Prince Jing is twenty and the only surviving son by the empress and therefore of higher birth than the other princes, but he’s mute and so isn’t considered a successor for the throne. But he is the tyrant who will take the throne by force. Armed with his knowledge of the story from the book and his cute antics as a fish, Li Yu sets out to complete the tasks given to him. As a reward, he gets all sorts of useful things. One of them is the ability to turn into a human for an hour each day.

The story is mostly about palace intrigue. The second and third princes compete for the throne and they’re not above treachery and tricks. But thanks to Li Yu, their plans go wrong one after another. He ends up changing Prince Jing too, who spends more and more time with his fish. The prince is also hunting for a mysterious young man who shows up in his room at oddest times, only to disappear without a trace. The first volume ends when he finally figures out who the mystery man is.

Li Yu was a fun character—and a very odd fish. He can survive out of water amazingly long times, and jump out of his tank whenever he wants. Prince Jing came across rather lonely, which is mostly his own making, as he drives everyone away. His muteness isn’t a gimmick that is overcome in convenient places. He has a eunuch who speaks for him.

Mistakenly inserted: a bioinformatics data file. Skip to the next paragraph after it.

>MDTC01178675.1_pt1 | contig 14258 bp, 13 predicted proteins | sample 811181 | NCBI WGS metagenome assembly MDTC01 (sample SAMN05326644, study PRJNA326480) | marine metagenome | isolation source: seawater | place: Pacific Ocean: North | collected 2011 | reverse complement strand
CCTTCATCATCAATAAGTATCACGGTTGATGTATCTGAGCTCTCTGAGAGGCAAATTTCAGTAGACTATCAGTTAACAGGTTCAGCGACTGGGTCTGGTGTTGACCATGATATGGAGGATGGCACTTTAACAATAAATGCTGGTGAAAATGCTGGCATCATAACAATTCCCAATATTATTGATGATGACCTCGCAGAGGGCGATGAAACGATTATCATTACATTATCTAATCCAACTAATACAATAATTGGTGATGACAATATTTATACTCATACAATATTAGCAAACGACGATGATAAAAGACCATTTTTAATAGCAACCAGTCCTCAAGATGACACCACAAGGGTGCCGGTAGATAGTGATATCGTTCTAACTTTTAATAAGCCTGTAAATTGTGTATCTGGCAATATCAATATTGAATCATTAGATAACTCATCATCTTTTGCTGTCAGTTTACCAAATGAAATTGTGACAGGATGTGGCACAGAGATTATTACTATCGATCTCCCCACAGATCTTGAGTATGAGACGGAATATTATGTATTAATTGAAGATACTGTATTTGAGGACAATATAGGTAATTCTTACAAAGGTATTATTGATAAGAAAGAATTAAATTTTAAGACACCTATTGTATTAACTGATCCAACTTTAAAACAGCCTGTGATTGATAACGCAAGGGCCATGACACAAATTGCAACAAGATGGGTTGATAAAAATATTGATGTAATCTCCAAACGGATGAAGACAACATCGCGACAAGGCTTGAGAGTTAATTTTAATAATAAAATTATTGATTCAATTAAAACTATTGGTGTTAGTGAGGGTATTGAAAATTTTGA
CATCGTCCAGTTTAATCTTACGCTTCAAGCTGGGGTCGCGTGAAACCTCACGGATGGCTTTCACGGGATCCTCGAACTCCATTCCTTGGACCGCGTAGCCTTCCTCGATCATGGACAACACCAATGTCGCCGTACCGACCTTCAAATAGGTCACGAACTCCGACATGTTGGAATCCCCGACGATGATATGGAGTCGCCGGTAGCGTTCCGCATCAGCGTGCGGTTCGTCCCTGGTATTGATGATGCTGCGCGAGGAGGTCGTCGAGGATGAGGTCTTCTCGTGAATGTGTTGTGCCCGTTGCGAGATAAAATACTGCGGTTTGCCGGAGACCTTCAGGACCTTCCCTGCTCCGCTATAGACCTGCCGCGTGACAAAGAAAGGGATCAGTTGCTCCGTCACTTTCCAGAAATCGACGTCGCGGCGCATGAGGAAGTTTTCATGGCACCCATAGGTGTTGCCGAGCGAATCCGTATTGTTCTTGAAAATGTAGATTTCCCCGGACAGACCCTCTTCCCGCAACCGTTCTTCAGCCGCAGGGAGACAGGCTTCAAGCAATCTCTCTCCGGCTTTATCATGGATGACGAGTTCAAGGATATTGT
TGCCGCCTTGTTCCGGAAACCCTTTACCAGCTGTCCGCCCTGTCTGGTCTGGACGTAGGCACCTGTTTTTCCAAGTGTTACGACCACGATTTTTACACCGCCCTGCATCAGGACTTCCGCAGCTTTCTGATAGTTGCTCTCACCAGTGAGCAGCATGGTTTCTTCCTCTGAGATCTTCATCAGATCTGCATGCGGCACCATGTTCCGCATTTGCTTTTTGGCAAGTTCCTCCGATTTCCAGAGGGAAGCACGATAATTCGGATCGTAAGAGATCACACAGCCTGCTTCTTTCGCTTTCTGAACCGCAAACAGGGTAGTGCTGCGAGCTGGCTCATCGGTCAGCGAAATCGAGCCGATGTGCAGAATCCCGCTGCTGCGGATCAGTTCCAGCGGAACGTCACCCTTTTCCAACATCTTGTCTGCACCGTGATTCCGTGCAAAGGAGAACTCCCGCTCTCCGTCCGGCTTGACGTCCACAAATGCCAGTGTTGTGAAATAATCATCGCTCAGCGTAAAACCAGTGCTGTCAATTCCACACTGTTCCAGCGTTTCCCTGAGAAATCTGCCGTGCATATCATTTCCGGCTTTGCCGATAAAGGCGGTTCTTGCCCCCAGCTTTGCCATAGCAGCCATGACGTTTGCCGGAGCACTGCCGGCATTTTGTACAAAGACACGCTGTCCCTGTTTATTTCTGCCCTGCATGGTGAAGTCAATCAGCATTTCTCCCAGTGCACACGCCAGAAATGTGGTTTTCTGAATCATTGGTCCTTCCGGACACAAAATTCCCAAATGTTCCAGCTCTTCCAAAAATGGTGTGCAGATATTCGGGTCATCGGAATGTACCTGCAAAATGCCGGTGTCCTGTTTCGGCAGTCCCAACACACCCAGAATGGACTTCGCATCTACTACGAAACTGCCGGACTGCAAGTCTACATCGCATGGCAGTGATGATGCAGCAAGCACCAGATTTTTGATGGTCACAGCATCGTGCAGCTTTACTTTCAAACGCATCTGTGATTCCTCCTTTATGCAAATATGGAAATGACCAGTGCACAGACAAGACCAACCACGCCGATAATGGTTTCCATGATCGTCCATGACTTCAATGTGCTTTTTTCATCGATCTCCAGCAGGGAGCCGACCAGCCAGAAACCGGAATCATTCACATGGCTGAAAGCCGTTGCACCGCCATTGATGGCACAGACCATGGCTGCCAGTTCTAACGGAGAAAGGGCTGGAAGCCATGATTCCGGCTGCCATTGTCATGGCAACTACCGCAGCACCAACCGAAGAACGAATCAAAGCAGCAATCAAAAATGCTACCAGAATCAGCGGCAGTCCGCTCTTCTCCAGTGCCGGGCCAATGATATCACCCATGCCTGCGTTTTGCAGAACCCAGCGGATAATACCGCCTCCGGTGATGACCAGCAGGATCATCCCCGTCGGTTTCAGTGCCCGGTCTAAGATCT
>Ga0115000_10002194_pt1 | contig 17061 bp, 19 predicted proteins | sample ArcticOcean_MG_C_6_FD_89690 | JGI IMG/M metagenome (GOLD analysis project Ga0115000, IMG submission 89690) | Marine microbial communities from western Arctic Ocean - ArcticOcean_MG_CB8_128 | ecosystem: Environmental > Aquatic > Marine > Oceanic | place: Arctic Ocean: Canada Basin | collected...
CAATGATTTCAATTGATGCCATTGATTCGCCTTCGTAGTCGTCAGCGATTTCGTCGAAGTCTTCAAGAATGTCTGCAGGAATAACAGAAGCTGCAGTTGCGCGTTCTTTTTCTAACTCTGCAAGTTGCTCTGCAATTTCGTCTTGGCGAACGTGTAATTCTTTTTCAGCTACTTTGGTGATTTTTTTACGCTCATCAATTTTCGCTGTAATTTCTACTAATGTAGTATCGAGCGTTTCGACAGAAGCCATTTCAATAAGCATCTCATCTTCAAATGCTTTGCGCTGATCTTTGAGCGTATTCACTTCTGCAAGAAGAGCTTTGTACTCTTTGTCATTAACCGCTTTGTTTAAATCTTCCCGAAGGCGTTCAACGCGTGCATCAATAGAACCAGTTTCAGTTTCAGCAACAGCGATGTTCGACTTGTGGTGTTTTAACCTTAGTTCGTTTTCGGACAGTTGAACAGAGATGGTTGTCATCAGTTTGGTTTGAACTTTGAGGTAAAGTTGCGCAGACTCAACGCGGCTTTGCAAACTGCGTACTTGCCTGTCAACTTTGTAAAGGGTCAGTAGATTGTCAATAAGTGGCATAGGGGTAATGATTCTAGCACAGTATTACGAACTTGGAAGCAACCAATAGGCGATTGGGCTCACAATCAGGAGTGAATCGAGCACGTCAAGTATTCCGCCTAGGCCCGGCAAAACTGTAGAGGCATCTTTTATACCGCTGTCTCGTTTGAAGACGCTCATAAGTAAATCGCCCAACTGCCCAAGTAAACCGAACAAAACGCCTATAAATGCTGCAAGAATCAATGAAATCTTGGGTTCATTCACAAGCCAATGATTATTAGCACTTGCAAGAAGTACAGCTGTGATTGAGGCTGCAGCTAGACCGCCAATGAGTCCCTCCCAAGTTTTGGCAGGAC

The man and the fish form a friendship of sorts, and the prince might even be having romantic feelings for the young man visiting his rooms. They’re vague and innocent though, and nothing more than a drunken kiss takes place. But was it the boy or the fish who did the kissing, Li Yu would very much like to know.

This was a funny, coherent, and well written story, which isn’t always the case with web novels. There are no repetitions or inconsistencies, and the pace was good. It ends with a small cliff-hanger in the middle of a scene, and I absolutely have to read more.

Tuesday, April 09, 2024

Death in the Spires by K. J. Charles: review

5/5 stars on Goodreads

Death in the Spires by KJ Charles

Death in the Spires is excellent historical fiction and an enjoyable murder mystery. It takes place in the early 1890s Oxford and London in 1905, and follows Jeremy Kite, a government clerk who loses his job when an anonymous letter accuses him of a murder that took place in Oxford ten years earlier. Incensed, he decides to investigate once and for all.

Jem is a son of a factory worker, who with the help of a scholarship manages to get to Oxford to study mathematics, an achievement that was out of grasp of most working class people at the time. He’s short, clubfooted and doesn’t know the rules and manners of the place that is mostly populated by upper class white men who do not tolerate difference. He doesn’t have great expectations for his time there, but on his first day, he meets Toby Feynsham, a grandson of a marquis who takes him and other unusual people—for the era—under his wing, like a black man studying to become a doctor, two women (one of whom is Toby’s sister) and an (almost) openly gay man.